In this paper the influences of African American stereotypes which are reinforced in popular culture as part of the social learning process are evaluated. It provides the framework for examining how socially constructed notions of African American identity are internalized and sustained. The study considers the definition and application of the social learning theory as the framework to examine the social and behavioral environment that sustains and reinforces stereotypes. Furthermore, the research will investigate the concept of stereotype threat with elements of the social learning theory to explain how people learn from observed behavior. A social construction (or social construct) is any phenomenon 'invented' or 'constructed' by participants in a particular culture or society, which exists because people agree to behave as if it exists or follow certain conventional rules. Pinker writes that "some categories really are social constructions: they exist only because people tacitly agree to act as if they exist". For example, Social status and the use of money are examples of socially constructed ideas because they are agreed upon by society as valuable. Similar to developmental theories of Vygosky and Bruner and Bandura’s social cognitive theory, social constructivism focuses on the significance of culture and context in understanding what occurs in society and construction knowledge based on this understanding. (Derry, 1999; McMahon, 1997). Social constructionists assert that the categories and concepts we use are historically and culturally specific, and depend on where and when in the world we live. while the terms constructivism and constructionism are relative, the term Constructivism generally includes the possibility of deriving meaning from objects in the environment as well as from social interactions. Social Constructionism , on the other hand, denies that deriving meaning directly from objects is possible (Crotty, 1998). Some constructionists and constructivists believe that while reality is a social invention, individuals construct their own realities, thus, no two persons’ realities will be the same, as each each of us has a uniquely constructed version of reality that we carry around with us in our day-to-day experience as human beings. Two people looking at something together never actually see the same thing in the same way (Crotty, 1998). 3.3 Historical construct of African American identity There are significant aspects of an identity construction that need to be understood in context when studying the way in with that identity develops historically. 3.3.1 Reality of the construct: Social constructivists believe that reality is constructed through human activity. Therefore, the members of a society collectively create the properties of the world (Kukla, 2000). Their contention is that reality does not exist prior to its social invention and thus cannot be discovered. This basically means that any idea that we consider as ‘being real’ is only so due to the collective perspective of humans, and has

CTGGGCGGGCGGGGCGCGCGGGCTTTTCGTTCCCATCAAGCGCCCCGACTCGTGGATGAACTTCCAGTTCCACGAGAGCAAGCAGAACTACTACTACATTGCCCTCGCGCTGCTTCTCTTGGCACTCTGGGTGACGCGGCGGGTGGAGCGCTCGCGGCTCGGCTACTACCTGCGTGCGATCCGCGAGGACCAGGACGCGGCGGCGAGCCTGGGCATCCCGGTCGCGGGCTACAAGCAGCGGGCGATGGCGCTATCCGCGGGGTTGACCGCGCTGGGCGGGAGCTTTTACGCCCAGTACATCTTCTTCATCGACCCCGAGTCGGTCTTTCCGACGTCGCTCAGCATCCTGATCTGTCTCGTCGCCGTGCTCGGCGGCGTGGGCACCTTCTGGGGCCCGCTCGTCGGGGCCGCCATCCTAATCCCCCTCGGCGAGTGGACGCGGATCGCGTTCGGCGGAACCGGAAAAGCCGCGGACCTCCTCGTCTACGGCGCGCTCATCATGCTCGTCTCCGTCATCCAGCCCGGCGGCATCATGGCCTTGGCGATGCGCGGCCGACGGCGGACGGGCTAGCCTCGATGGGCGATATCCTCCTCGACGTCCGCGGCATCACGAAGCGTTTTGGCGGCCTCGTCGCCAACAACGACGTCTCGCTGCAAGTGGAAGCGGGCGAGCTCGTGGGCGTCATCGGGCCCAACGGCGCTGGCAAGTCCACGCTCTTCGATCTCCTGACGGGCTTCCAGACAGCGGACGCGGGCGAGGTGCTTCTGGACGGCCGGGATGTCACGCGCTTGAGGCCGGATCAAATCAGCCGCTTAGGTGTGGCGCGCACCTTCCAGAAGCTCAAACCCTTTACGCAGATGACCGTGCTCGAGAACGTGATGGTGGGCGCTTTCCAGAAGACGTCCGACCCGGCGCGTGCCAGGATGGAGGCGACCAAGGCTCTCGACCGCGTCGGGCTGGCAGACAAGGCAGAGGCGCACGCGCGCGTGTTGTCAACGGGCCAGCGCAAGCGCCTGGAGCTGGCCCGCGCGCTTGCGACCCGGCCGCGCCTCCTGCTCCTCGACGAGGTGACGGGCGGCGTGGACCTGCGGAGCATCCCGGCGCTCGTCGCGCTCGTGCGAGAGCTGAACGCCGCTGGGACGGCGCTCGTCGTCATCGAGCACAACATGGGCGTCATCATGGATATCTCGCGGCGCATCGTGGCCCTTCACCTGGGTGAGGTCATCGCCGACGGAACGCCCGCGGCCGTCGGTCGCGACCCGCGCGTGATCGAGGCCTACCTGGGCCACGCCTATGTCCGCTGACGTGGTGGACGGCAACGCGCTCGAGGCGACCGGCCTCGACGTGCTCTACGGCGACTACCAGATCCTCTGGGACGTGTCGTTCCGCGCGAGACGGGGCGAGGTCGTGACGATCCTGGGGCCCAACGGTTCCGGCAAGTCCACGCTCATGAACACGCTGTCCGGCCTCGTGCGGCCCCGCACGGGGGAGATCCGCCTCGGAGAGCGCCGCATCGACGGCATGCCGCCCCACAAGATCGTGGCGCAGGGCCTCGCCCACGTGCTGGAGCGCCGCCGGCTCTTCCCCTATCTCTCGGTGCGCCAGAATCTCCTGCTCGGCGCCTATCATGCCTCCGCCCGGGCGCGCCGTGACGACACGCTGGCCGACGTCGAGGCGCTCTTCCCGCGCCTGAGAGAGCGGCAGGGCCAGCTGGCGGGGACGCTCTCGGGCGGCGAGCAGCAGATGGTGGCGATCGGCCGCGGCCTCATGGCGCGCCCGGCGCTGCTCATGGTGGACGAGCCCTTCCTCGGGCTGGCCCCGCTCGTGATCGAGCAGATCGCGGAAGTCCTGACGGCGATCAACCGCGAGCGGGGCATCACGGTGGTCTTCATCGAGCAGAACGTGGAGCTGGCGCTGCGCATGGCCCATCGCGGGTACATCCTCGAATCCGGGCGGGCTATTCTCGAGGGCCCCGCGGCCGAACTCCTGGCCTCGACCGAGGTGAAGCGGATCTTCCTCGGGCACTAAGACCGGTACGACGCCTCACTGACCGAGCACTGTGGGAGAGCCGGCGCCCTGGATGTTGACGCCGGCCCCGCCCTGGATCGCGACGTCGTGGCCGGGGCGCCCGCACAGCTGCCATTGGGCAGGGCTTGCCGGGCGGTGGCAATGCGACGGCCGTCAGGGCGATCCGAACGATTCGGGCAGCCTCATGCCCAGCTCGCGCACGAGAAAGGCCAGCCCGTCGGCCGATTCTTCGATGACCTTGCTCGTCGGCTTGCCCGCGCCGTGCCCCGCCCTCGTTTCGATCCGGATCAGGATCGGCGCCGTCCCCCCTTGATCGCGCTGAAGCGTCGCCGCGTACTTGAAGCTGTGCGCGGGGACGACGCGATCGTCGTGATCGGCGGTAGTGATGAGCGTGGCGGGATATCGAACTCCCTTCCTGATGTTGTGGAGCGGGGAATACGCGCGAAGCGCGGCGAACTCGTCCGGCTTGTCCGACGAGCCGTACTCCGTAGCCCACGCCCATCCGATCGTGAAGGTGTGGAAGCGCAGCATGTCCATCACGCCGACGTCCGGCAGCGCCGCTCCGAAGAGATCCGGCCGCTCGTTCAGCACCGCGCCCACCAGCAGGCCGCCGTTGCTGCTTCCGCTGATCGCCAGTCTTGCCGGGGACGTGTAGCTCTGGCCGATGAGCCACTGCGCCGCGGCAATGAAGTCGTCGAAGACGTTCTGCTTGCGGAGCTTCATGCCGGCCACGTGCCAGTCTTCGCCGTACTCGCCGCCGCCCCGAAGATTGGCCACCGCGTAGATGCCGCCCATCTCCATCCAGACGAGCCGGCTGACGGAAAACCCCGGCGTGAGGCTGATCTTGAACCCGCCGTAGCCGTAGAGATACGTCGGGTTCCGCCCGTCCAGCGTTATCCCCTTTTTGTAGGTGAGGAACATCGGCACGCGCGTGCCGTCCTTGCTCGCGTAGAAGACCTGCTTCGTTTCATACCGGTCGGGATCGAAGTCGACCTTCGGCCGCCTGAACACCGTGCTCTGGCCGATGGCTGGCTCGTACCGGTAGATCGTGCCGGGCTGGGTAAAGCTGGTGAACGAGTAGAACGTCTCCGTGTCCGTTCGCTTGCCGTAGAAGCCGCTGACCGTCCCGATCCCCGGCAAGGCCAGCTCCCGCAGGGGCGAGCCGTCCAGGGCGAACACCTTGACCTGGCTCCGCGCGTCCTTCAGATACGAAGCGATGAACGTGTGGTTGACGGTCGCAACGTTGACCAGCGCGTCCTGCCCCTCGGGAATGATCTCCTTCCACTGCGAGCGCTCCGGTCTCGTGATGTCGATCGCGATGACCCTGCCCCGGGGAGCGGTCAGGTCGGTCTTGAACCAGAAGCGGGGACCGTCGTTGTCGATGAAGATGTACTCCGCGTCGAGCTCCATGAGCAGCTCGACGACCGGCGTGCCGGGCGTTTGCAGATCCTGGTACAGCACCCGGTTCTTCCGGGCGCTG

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The opening of the report consists of the background information about definition for Social Construction. It is used to analyze the progression of distinctive stereotypical ideas from which the construction of the African American’s identity evolved. …
The researchers have found that a strong ethnic identity is also related to high self-esteem. This is important to African American self-perception as studies show that a strong sense of belonging toward one’s ethnic group seems to mitigate the negative impact on self-concept resulting from being a member of a minority group in a White-dominated culture.
"I have a dream that my four children will one day live in a nation where they will not be judged by the color of their skin but by the content of their character" (Luther-King & King, 2007) At first glance, the message drawn from a line of Martin Luther's King's renowned "I have a Dream" speech seems straightforward and one-dimensional.
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The problem of homeless African American children and families should be addressed through an inter-religious council which organizes a coherent, long-term strategy of support and rehabilitation for the people who are suffering from poverty. While recognizing the disproportionate burden that African American families bear in homelessness and poverty, this social work should be unhindered by racial issues but appeal to the common humanity and solidarity which is at the basis of all religions.
Psychological perspectives on the self (Vol. 3, pp. 137-181). Hillsdale, NJ: Lawrence Erlbaum.
Helms, J. (1995). An update of Helm’s White and People of Colour racial identity models. In J. G. Ponterotto, J. M. Casas, L.A.
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Throughout history, they faced various forms of suppression and oppression. Despite all this, African-Americans have managed to make their lives more livable by exhibiting a great degree of resilience. This work
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